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Ecumenical collaboration as mission

Mission is to claim migrants’ God-given dignity

by Cathy Chang | Mission Crossroads

Participants of the second national Churches Witnessing with Migrants consultation, held in March 2018. (Photo courtesy of the National Council of Churches in the Philippines)

LOUISVILLE — Ecumenical collaboration is the core of my service as a Presbyterian Church (U.S.A.) mission co-worker. That collaboration includes partnering with Churches Witnessing with Migrants (CWWM), a grassroots network of migrants, migrant-serving groups and faith-based institutions. Through ecumenical collaboration, CWWM’s mission is to claim the God-given dignity of migrants in a framework of human rights, sustainability and development justice.

The faith-based institution that I know best is the United Church of Christ in the Philippines (UCCP), the denomination that has invited me to work with their national office. The UCCP is an organic union of five historic mission churches: the Presbyterian Church (U.S.A.), Church of the Brethren, Congregationalist, Disciples of Christ and Philippine Methodist. A 70-year-old denomination, the UCCP sponsors Migrant Ministry programs that provide pastoral support to families of migrant workers, as well as assistance for migrant workers in asserting their human rights. Partners such as the United Church of Christ (Congregationalists) and Disciples of Christ support CWWM as an international platform and a Philippine national network. This financial support strengthens this platform and emphasizes advocacy and other action on global migration, especially forced migration.

This past year, the Philippine national network hosted two consultations for the purposes of building effective regional networks that will serve migrant workers. At our initial meeting in March, our main goals were getting to know one another and reviewing the pending United Nations Global Compact for Safe, Orderly and Regular Migration. During a meeting in mid-October, we learned about each region’s plans and developed shared plans. Ecumenical collaboration flourished with attendees from member churches of the National Council of Churches in the Philippines (NCCP). Other attendees represented Catholic organizations and the Moro (Muslim) community.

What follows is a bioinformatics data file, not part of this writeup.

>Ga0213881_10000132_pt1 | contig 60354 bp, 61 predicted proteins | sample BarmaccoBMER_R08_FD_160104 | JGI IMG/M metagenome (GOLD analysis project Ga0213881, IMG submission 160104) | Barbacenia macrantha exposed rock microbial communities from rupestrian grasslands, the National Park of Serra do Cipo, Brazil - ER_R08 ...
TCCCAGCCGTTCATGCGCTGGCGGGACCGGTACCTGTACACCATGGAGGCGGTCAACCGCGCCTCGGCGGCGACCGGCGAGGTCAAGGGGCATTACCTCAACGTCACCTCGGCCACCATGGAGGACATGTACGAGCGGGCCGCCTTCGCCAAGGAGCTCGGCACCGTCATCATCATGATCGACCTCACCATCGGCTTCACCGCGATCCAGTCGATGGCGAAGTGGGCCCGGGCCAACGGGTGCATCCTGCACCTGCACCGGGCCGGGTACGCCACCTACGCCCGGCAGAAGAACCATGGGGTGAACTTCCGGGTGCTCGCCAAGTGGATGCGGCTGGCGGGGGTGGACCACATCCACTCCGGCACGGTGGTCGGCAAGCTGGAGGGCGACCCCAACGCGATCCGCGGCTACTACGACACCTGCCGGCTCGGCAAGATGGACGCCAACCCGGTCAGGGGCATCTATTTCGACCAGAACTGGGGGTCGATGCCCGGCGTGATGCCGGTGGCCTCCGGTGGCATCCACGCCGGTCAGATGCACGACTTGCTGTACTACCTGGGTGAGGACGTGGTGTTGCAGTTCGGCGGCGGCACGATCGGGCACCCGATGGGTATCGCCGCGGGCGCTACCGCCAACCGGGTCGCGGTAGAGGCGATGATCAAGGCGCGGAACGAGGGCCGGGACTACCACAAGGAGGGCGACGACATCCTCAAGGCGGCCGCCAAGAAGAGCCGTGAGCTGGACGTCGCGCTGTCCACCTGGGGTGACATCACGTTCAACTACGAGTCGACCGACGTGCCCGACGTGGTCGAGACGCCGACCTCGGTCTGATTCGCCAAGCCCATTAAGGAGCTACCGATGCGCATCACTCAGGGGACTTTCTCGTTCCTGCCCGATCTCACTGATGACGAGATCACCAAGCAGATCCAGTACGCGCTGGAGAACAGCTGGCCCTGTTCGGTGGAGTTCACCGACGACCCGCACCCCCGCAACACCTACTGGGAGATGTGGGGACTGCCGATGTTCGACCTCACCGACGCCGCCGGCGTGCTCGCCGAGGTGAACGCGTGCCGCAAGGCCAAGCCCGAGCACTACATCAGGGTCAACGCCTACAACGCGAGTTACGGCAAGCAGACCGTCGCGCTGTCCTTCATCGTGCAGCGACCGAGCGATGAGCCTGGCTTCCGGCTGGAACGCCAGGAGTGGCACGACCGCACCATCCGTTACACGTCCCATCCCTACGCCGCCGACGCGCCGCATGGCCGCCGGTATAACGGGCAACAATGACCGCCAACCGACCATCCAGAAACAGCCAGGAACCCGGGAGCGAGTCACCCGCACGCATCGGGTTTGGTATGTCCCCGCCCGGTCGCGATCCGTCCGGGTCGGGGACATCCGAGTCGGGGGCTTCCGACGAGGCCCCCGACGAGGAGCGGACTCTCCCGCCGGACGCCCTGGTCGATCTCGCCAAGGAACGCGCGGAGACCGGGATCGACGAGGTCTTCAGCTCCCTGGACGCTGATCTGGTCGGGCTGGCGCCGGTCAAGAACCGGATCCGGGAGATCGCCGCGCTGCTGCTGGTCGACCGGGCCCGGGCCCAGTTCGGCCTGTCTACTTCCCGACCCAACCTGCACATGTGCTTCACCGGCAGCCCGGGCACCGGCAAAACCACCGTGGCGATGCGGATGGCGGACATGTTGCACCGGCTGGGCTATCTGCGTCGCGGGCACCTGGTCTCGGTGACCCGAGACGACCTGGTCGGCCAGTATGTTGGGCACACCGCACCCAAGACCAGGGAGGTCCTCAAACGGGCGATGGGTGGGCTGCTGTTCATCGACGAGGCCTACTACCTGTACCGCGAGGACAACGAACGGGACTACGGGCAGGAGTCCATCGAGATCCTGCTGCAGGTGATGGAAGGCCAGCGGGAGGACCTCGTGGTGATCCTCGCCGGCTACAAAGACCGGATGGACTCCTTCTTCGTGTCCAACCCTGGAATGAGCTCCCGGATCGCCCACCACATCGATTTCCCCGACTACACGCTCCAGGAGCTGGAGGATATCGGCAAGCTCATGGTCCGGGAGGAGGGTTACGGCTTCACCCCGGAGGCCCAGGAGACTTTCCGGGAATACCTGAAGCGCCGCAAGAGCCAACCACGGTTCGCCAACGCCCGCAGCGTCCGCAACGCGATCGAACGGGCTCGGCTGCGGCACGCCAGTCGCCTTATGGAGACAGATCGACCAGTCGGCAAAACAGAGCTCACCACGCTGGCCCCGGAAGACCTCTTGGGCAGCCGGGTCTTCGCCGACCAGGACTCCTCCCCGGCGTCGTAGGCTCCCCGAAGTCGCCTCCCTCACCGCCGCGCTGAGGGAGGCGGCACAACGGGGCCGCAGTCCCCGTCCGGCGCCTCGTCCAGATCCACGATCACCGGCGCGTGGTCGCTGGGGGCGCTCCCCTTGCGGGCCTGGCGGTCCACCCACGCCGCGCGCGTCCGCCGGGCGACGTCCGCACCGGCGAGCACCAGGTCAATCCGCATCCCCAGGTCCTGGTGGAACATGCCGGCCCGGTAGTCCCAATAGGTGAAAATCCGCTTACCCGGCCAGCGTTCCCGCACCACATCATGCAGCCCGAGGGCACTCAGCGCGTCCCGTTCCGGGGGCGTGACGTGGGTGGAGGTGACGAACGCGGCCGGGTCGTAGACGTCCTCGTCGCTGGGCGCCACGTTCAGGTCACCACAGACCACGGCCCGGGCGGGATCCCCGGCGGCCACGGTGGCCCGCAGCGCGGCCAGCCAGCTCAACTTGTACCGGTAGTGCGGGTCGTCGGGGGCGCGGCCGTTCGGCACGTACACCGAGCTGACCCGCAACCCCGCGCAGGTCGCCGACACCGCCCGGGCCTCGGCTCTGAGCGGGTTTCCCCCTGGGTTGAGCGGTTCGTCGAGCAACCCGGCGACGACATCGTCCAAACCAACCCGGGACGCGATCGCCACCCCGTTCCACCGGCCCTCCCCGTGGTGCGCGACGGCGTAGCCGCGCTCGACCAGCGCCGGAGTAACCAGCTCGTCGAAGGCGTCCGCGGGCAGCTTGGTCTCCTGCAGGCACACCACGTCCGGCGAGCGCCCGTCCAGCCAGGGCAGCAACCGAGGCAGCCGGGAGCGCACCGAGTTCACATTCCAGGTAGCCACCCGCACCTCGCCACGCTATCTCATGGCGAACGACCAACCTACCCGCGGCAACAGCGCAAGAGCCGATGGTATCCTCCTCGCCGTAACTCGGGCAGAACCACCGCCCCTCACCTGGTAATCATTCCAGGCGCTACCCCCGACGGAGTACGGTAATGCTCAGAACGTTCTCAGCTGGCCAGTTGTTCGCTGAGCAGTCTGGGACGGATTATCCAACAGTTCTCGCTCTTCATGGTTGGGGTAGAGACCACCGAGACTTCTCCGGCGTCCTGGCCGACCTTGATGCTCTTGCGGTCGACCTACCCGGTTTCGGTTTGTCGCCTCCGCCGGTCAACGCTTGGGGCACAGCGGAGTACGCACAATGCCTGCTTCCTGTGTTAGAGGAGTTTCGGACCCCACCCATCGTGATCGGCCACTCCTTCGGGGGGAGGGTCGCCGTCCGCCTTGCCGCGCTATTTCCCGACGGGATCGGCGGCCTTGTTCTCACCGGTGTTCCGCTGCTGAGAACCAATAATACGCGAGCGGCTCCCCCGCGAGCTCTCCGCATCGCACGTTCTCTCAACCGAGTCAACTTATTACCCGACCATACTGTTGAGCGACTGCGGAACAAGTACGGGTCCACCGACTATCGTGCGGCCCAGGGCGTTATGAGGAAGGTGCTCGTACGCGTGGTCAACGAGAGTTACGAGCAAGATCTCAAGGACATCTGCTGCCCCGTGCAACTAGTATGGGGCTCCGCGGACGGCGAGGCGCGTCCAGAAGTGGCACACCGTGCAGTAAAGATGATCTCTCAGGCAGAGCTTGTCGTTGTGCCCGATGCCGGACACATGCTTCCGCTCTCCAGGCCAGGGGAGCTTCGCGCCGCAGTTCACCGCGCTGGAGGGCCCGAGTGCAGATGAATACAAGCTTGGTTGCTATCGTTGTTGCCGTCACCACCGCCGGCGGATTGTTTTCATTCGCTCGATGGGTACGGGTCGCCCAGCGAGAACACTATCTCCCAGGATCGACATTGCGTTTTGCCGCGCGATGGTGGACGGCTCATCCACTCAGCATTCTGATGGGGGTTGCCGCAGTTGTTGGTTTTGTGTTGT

CWWM was launched as an international ecumenical movement, following a luncheon fellowship in 2008 organized by the NCCP and Migrante International in Manila. At this gathering, Jorge Bustamante, the then-United Nations special rapporteur on the human rights of migrants, said, “Migrants always arm themselves with prayer, and one of the first things that they look for in their countries of destination are churches.”

In December, I joined my Filipino colleagues, and others from around the world, in Morocco to commemorate CWWM’s 10-year anniversary and the United Nations’ historic adoption of the Global Compact for Safe, Orderly and Regular Migration, the first intergovernmentally negotiated agreement to cover all dimensions of international migration in a holistic and comprehensive manner.

We look forward to mutual ministry and mission in solidarity through implementation of the U.N. Global Compact.

The Rev. Cathy Chang is World Mission’s regional facilitator for addressing migration and human trafficking. She and her husband, Juan Lopez, are based in the Philippines.

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This article is from the Spring 2019 issue of “Mission Crossroads” magazine, which is printed and mailed free to subscribers within the U.S. three times a year by Presbyterian World Mission and also available online at


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